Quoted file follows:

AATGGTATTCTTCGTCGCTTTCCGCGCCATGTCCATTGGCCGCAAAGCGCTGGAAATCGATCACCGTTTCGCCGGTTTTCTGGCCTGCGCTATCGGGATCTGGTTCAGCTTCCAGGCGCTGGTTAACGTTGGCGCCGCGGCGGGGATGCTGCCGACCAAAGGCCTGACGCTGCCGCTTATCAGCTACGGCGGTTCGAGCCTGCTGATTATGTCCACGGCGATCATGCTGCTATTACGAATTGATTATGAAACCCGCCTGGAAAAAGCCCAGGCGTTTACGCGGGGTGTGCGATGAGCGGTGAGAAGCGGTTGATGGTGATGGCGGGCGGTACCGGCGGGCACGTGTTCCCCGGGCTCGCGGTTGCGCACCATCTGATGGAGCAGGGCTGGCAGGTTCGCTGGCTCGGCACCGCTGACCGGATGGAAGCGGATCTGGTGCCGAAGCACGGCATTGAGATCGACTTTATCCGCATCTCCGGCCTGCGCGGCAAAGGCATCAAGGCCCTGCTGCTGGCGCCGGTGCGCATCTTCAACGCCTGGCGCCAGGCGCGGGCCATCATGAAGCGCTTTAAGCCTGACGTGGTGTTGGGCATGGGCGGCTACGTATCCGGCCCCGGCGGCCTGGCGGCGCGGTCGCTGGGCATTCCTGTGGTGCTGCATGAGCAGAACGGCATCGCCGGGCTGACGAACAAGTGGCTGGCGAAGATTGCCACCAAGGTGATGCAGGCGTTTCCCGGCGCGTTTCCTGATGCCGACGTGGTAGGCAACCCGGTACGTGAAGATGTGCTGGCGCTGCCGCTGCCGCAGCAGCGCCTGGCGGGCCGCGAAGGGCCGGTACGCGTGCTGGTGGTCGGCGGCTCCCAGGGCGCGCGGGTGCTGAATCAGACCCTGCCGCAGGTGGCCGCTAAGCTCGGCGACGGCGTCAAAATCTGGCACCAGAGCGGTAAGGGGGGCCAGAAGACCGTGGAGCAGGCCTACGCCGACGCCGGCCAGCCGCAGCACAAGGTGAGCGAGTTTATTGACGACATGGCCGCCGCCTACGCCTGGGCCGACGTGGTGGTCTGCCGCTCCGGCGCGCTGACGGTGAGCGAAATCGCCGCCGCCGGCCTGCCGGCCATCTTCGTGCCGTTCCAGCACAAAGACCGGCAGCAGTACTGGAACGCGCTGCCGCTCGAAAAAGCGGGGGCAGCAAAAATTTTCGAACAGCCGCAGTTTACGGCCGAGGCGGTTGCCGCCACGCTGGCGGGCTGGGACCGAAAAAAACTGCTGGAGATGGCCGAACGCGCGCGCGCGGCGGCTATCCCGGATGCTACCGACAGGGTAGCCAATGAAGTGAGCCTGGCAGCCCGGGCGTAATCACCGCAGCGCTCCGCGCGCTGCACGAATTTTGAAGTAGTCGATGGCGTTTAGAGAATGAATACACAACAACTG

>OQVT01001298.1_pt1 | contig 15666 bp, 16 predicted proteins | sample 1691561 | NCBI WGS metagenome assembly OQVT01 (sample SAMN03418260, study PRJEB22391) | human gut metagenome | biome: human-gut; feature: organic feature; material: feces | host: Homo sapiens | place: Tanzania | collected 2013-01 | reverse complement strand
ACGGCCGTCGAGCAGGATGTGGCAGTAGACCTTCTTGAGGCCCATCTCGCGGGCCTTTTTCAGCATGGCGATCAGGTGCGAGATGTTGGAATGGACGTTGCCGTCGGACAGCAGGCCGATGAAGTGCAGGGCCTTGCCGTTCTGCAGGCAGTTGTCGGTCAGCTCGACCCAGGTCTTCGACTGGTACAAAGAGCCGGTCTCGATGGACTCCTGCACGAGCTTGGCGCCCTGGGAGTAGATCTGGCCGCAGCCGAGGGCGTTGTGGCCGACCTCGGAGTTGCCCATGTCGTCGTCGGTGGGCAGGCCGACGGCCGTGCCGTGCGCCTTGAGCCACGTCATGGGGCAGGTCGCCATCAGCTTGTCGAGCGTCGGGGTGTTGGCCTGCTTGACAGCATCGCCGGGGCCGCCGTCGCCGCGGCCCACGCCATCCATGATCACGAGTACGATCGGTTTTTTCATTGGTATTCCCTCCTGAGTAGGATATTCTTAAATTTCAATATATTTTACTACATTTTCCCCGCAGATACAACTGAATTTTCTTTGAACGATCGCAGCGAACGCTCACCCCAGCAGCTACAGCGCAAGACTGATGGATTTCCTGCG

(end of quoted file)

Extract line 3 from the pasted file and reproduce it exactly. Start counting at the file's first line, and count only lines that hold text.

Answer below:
ACGGCCGTCGAGCAGGATGTGGCAGTAGACCTTCTTGAGGCCCATCTCGCGGGCCTTTTTCAGCATGGCGATCAGGTGCGAGATGTTGGAATGGACGTTGCCGTCGGACAGCAGGCCGATGAAGTGCAGGGCCTTGCCGTTCTGCAGGCAGTTGTCGGTCAGCTCGACCCAGGTCTTCGACTGGTACAAAGAGCCGGTCTCGATGGACTCCTGCACGAGCTTGGCGCCCTGGGAGTAGATCTGGCCGCAGCCGAGGGCGTTGTGGCCGACCTCGGAGTTGCCCATGTCGTCGTCGGTGGGCAGGCCGACGGCCGTGCCGTGCGCCTTGAGCCACGTCATGGGGCAGGTCGCCATCAGCTTGTCGAGCGTCGGGGTGTTGGCCTGCTTGACAGCATCGCCGGGGCCGCCGTCGCCGCGGCCCACGCCATCCATGATCACGAGTACGATCGGTTTTTTCATTGGTATTCCCTCCTGAGTAGGATATTCTTAAATTTCAATATATTTTACTACATTTTCCCCGCAGATACAACTGAATTTTCTTTGAACGATCGCAGCGAACGCTCACCCCAGCAGCTACAGCGCAAGACTGATGGATTTCCTGCG